Austin addiction specialist Ann Marie Case, MD, frequently fields questions from other physicians about medication-assisted treatment (MAT), the combined use of medicines and counseling to treat people with substance use disorder.
Many of those questions are tinged with skepticism.
One of the biggest concerns fellow physicians have is that MAT just switches one addiction for another – such as using buprenorphine to treat addiction to another opioid.
“That’s a huge component of the stigma that I see among my colleagues when I get phone calls or get asked to consult,” Dr. Case said.
While the belief is unfounded, it’s understandable that physicians still think that way, says Michael Sprintz, DO, a Houston-area specialist in addiction medicine and pain medicine. Except for physicians who recently graduated from medical school, most had little or no training in those four years about how to handle a patient with a substance use disorder.
“As physicians, whenever we dive into a new area we haven’t been trained in, it brings a level of anxiety because our biggest concern is keeping our patient safe,” he said.
The widespread stigma against MAT also is based on a misunderstanding about the goal of treatment for substance use disorder, Dr. Sprintz says.
“The goal is not just chemical abstinence,” he said. “The primary goal is helping people develop self-awareness, skills, and tools to handle life on life’s terms – what I call ‘emotional sobriety.’… The value of medication-assisted treatment is that it helps people stick around in treatment, so they can learn all the other things that they need to learn about living a life without needing drugs or alcohol. MAT enables people to focus on something other than getting out of withdrawal or feeding an overwhelming craving that drives people to leave treatment early.”
But the stigma against medication-assisted treatment for opioid use disorder in particular means 86.6% of people who need this treatment are not getting it, according to a study published in the December 2022 International Journal of Drug Policy .
“Most of my patients know there’s a treatment from what they’ve heard on the street from other people, not from a health care professional,” Dr. Case said.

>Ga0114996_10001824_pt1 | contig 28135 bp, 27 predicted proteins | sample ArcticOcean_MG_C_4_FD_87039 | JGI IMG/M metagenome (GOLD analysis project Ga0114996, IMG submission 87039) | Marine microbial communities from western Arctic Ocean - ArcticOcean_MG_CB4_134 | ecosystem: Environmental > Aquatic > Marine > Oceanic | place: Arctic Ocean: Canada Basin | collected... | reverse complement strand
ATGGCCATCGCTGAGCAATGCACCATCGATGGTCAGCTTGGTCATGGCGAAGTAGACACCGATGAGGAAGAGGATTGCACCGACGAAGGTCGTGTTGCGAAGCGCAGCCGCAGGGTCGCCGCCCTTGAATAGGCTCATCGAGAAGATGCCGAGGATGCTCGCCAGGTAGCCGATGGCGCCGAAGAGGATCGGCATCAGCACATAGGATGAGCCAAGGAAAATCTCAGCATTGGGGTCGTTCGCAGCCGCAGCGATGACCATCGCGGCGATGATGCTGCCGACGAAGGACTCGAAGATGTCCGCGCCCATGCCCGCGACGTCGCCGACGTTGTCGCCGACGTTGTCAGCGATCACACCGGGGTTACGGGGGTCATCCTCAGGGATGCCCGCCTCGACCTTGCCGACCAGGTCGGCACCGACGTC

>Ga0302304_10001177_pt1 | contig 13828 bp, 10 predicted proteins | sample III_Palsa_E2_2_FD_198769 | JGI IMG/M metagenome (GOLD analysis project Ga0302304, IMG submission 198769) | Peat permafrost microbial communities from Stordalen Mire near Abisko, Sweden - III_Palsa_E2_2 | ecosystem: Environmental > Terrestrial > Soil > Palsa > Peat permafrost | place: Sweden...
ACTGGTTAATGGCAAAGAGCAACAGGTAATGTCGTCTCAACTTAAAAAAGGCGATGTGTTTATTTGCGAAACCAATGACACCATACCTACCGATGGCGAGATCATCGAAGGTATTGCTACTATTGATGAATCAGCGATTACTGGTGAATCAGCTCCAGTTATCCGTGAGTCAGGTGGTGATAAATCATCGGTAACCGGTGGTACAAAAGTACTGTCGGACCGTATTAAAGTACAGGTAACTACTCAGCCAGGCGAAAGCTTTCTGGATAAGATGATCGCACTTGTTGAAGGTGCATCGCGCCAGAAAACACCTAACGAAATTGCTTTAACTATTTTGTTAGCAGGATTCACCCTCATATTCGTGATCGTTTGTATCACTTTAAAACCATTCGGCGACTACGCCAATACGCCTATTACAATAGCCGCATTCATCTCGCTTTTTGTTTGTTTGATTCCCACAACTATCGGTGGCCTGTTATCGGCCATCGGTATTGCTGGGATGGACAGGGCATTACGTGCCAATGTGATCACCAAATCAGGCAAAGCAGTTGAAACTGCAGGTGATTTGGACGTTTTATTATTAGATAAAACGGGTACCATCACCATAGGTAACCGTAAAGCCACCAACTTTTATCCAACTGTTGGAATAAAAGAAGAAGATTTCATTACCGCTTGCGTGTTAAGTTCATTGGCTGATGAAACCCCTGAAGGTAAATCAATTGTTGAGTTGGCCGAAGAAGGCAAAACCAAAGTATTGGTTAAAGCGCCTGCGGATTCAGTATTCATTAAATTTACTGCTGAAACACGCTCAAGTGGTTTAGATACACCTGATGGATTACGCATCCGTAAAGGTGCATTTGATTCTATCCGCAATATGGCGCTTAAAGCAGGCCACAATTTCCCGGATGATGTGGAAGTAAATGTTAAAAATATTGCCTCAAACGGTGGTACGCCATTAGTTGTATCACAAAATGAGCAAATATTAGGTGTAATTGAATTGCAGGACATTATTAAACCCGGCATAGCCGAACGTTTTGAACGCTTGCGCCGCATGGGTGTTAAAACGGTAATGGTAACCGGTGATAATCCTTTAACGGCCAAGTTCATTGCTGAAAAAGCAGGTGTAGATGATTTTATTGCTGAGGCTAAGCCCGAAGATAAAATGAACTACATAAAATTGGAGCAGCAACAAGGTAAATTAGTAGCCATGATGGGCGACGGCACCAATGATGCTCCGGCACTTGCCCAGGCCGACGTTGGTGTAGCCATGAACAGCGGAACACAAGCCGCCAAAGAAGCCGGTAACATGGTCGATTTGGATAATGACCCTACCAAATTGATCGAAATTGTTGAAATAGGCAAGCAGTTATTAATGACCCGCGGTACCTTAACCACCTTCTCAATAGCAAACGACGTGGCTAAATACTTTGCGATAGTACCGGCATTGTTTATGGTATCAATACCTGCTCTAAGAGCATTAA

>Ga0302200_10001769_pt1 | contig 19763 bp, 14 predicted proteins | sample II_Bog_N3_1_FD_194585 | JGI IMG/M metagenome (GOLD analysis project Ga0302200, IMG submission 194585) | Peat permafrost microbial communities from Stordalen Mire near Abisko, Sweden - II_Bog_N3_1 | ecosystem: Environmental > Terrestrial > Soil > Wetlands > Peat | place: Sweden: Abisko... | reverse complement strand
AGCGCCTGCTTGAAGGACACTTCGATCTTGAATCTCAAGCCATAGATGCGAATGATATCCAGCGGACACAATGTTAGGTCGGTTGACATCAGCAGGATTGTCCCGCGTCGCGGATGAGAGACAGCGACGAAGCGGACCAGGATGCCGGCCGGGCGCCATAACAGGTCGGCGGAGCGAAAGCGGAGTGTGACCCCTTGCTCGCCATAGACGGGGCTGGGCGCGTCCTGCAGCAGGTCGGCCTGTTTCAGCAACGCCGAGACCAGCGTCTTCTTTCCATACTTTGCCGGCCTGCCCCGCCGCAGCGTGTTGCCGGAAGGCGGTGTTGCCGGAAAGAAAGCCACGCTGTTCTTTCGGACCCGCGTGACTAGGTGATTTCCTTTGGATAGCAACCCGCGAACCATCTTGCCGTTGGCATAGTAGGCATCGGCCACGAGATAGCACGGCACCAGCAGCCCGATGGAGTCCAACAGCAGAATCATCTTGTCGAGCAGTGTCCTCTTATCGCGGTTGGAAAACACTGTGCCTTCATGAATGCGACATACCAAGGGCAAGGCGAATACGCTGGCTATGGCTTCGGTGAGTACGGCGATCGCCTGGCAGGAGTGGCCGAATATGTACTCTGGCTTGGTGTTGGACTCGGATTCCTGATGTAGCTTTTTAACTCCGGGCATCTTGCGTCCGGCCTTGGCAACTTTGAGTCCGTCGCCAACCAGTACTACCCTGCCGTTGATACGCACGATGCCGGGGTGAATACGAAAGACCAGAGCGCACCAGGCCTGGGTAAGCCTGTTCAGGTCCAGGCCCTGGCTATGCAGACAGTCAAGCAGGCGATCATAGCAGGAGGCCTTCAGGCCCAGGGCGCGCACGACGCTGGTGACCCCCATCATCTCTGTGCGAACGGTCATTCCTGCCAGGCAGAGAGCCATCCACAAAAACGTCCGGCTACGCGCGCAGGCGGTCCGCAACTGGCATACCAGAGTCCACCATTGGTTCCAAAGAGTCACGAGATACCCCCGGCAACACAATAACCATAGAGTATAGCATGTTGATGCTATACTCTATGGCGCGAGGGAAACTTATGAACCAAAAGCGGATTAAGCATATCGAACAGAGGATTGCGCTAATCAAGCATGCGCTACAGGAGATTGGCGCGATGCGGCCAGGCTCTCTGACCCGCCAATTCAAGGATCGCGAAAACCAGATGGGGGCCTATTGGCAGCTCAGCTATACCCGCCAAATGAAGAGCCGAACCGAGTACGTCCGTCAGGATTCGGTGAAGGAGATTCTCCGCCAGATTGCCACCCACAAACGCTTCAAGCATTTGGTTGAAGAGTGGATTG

A better understanding of MAT – combined with recent changes in federal law about prescribing these medications and required physician education on the subject – will allow a much broader group of doctors not involved in addiction medicine not only to help tackle the opioid crisis but also to make sick people well again, Dr. Sprintz says.
“You’ll start to see what you couldn’t see before,” he said.
The medications for MAT are approved by the Food and Drug Administration (FDA) and extremely safe and effective, Dr. Case says. In fact, MAT is the best way to treat opioid use disorder and is now commonly referred to as MOUD, or medication for opioid use disorders.
“We know [MOUD] is the standard of care for opioid use disorder,” she said. “We’ve known that since the 1970s, and we’ve known that it works.”
MAT also can help patients combat the powerful addictions to alcohol and tobacco, says Austin addiction psychiatrist Carlos Tirado, MD, a member of TMA’s Subcommittee on Behavioral Health.
“[The medications] reduce heavy drinking and the medical problems associated with excessive alcohol use,” he said. “And it can help people reduce and quit smoking.”
The combination of medication and counseling used in MAT is not much different from treatments for other chronic diseases, Dr. Tirado says. For instance, treating diabetes requires medication as well as counseling for weight loss and physical activity while addressing emotional and socioeconomic concerns that affect the disease.
“In that way, [treating] substance use disorder is no different,” he said. “Psychosocial interventions, addressing comorbidities – be they physical or psychiatric – those are all part of what we call a plan of sustained recovery. It does require a comprehensive approach.”